Here’s how to catch a glimpse of George H.W. Bush’s funeral procession Dec. 6

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A train carrying the remains of former President George H.W. Bush will travel along the Union Pacific Corp. rail line from Spring to College Station on Dec. 6, according to information from Union Pacific.

In addition to Spring, the 70-mile funeral train route will pass through communities such as Hufsmith, Pinehurst, Magnolia and Todd Mission in the north Houston area, according to a map of the route. The trip is expected to take just less than 2.5 hours, leaving Union Pacific’s Westfield Auto Facility—which is not open to the public—at 1 p.m. and arriving in College Station near Texas A&M University’s Kyle Field at 3:25 p.m.

The train making the trip is the No. 4141 George Bush Locomotive, which was unveiled in 2005 to honor Bush, the 41st president, according to Union Pacific information. The custom-painted locomotive features the colors of the Air Force One used during Bush’s presidency.

Lt. Kyle Montgomery of the city of Magnolia Police Department said a specific timeline for when the train may pass through each community cannot be disclosed due to security reasons.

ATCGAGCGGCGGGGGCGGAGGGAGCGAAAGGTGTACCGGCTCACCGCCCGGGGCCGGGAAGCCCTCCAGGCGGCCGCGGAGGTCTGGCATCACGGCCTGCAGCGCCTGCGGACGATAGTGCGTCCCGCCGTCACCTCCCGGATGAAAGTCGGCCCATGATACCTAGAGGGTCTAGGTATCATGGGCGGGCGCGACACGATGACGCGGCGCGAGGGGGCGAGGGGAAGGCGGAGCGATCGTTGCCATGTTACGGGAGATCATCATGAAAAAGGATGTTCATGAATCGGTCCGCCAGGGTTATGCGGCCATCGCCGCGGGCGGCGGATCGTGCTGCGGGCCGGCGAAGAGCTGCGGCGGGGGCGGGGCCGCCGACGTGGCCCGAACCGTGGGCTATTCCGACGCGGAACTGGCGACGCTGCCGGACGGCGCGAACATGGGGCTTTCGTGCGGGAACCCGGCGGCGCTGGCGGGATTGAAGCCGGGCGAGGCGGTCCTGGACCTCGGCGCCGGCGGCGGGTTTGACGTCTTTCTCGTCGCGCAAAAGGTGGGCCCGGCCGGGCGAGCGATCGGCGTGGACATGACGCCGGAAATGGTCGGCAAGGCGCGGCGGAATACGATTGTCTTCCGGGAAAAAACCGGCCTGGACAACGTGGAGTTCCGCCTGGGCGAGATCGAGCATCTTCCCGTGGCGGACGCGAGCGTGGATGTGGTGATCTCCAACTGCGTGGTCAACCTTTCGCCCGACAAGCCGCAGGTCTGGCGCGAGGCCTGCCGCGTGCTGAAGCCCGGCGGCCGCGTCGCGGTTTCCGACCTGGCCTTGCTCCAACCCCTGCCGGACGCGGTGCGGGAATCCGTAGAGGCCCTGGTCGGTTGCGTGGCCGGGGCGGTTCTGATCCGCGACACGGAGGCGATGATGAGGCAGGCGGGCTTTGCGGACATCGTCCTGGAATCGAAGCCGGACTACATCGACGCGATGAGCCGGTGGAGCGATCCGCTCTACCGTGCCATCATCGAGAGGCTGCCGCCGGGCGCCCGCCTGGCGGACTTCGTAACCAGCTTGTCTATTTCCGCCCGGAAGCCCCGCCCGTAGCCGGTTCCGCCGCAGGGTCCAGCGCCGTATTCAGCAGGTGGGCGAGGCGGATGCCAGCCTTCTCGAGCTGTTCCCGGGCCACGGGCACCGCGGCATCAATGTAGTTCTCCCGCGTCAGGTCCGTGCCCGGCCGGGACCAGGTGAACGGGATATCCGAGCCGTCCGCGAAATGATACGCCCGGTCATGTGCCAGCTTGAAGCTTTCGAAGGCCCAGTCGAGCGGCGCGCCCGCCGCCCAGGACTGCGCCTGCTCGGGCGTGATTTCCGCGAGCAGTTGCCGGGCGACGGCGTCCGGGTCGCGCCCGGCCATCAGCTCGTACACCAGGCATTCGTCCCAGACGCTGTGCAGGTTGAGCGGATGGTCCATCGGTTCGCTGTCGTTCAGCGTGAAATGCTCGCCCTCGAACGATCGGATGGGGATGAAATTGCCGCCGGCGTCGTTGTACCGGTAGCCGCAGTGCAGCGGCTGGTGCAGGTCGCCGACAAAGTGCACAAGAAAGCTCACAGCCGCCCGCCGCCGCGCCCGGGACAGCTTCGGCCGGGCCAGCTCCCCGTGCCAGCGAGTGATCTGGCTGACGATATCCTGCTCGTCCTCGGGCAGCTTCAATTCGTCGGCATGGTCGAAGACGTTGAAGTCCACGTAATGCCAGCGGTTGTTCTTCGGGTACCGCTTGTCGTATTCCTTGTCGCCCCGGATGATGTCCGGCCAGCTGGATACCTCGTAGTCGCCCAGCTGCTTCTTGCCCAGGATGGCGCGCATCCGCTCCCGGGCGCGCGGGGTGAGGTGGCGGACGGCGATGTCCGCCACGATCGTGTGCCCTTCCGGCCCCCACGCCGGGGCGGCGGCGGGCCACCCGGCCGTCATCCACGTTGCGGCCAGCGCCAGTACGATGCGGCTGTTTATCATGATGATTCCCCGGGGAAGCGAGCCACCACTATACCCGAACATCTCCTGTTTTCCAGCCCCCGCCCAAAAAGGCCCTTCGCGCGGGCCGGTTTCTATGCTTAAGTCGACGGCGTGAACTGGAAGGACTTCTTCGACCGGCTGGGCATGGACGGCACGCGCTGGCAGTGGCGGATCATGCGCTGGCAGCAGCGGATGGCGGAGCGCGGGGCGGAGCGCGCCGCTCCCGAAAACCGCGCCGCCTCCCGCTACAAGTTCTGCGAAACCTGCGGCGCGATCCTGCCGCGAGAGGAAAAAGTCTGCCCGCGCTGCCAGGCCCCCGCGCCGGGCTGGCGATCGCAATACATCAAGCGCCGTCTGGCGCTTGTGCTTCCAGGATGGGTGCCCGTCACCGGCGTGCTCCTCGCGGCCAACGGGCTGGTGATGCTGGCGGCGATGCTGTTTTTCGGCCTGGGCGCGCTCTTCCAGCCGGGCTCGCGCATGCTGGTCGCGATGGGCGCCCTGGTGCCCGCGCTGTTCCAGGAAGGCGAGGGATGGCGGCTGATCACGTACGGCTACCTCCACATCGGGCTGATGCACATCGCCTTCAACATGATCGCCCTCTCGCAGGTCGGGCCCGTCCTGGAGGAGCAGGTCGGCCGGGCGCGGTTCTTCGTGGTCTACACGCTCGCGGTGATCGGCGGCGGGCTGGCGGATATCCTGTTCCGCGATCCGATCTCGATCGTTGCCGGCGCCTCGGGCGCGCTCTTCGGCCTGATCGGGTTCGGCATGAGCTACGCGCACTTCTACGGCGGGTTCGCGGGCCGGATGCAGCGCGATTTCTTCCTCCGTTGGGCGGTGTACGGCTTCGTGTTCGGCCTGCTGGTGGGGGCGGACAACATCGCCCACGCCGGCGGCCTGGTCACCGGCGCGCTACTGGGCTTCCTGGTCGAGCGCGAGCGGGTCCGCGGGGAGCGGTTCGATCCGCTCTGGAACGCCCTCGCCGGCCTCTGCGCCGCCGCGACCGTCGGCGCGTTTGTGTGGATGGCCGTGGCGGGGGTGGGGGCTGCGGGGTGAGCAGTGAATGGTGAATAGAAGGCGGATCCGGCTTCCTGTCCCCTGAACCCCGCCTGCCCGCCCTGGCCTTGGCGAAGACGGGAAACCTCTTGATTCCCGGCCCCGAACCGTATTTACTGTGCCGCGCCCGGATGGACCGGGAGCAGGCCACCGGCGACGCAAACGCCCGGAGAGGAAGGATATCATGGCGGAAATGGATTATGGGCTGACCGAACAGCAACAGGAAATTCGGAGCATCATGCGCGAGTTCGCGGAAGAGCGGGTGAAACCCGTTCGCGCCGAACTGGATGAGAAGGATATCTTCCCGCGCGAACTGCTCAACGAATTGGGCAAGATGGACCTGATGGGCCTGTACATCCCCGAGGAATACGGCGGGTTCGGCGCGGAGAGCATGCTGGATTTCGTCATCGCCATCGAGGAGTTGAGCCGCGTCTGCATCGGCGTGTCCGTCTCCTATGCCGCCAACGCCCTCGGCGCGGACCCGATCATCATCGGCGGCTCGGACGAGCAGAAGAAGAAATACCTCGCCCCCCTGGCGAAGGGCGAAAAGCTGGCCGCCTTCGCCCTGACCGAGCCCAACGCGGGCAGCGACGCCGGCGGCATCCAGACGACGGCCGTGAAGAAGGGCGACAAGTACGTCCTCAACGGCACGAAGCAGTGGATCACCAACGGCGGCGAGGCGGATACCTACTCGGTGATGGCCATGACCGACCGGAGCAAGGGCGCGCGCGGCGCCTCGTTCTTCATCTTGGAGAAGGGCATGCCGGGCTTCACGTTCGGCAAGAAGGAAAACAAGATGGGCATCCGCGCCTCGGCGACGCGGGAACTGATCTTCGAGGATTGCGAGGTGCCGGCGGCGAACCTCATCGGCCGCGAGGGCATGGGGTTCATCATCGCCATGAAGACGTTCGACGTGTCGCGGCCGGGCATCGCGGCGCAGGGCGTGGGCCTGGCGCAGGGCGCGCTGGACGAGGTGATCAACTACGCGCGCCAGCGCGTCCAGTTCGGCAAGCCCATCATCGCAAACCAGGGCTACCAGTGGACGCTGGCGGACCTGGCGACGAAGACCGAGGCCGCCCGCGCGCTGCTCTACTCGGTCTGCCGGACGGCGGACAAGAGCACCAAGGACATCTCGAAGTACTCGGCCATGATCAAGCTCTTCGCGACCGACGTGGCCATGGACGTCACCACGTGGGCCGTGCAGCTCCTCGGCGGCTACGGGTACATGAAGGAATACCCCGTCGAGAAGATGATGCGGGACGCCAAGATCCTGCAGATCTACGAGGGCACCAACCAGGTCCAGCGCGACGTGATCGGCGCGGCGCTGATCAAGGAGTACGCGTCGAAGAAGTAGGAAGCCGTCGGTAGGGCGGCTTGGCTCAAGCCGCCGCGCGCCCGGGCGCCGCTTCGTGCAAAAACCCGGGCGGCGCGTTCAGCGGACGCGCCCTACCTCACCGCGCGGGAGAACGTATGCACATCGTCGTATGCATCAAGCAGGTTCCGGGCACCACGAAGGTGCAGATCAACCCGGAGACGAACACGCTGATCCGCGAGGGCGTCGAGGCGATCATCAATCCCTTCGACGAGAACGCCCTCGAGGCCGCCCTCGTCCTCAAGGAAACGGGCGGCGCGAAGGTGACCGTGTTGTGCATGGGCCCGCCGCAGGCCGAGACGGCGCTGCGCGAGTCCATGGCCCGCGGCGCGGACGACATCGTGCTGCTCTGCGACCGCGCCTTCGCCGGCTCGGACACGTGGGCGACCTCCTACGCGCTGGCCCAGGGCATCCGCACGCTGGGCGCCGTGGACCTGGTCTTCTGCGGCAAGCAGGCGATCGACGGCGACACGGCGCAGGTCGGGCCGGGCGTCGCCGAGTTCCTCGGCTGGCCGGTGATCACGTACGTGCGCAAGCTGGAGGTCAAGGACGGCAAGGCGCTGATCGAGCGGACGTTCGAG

“We want as many people to come out and pay their respects, but we have to ensure the safety of the public and the security of the train procession,” Montgomery said in an email.

Montgomery said onlookers must stay at least 25 feet from the railroad tracks to ensure safety.

In Magnolia, Melton Street will close at 11:30 a.m., but community members are able to park nearby and walk, Montgomery said. However, residents should avoid gathering on private property.

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Anna Dembowski
Anna joined Community Impact Newspaper as a reporter in May 2016 after graduating with a degree in journalism from Cedarville University in Cedarville, Ohio. In July 2017, she transitioned to editor. Anna covers education, local government, transportation, business, real estate development and nonprofits in the Tomball and Magnolia communities. Prior to CI, Anna served as editor-in-chief of Cedars, interned with the National Journalism Center in Washington, D.C., and spent time writing for the Springfield News-Sun and Xenia Daily Gazette.
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